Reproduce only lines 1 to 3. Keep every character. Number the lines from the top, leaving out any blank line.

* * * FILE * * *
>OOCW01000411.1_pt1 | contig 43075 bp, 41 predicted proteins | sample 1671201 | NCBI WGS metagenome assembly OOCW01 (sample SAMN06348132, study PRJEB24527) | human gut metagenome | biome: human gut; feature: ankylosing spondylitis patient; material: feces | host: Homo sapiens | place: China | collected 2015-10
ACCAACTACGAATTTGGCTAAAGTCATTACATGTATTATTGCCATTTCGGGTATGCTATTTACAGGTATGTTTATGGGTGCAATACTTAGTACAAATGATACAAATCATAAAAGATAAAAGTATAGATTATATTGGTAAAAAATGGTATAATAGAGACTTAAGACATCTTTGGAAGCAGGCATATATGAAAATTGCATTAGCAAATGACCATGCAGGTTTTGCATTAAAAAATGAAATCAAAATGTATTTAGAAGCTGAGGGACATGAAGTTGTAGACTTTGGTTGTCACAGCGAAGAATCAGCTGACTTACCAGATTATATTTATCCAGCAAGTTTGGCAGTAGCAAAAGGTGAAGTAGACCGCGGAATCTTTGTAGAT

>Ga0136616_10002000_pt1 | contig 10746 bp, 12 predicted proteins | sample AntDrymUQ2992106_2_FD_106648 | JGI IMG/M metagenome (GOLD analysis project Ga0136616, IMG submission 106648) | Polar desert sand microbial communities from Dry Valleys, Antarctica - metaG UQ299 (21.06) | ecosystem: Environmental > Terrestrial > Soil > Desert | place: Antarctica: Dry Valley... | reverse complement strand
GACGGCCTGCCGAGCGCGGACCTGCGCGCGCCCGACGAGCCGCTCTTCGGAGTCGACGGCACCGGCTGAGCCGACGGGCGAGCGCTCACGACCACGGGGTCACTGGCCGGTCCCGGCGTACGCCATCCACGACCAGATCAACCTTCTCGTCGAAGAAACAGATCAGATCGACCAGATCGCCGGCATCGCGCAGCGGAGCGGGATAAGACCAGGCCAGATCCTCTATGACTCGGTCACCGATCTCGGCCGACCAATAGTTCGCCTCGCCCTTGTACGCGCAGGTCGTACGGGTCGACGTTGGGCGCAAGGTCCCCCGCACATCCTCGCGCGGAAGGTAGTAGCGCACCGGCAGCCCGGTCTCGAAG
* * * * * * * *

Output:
>OOCW01000411.1_pt1 | contig 43075 bp, 41 predicted proteins | sample 1671201 | NCBI WGS metagenome assembly OOCW01 (sample SAMN06348132, study PRJEB24527) | human gut metagenome | biome: human gut; feature: ankylosing spondylitis patient; material: feces | host: Homo sapiens | place: China | collected 2015-10
ACCAACTACGAATTTGGCTAAAGTCATTACATGTATTATTGCCATTTCGGGTATGCTATTTACAGGTATGTTTATGGGTGCAATACTTAGTACAAATGATACAAATCATAAAAGATAAAAGTATAGATTATATTGGTAAAAAATGGTATAATAGAGACTTAAGACATCTTTGGAAGCAGGCATATATGAAAATTGCATTAGCAAATGACCATGCAGGTTTTGCATTAAAAAATGAAATCAAAATGTATTTAGAAGCTGAGGGACATGAAGTTGTAGACTTTGGTTGTCACAGCGAAGAATCAGCTGACTTACCAGATTATATTTATCCAGCAAGTTTGGCAGTAGCAAAAGGTGAAGTAGACCGCGGAATCTTTGTAGAT

>Ga0136616_10002000_pt1 | contig 10746 bp, 12 predicted proteins | sample AntDrymUQ2992106_2_FD_106648 | JGI IMG/M metagenome (GOLD analysis project Ga0136616, IMG submission 106648) | Polar desert sand microbial communities from Dry Valleys, Antarctica - metaG UQ299 (21.06) | ecosystem: Environmental > Terrestrial > Soil > Desert | place: Antarctica: Dry Valley... | reverse complement strand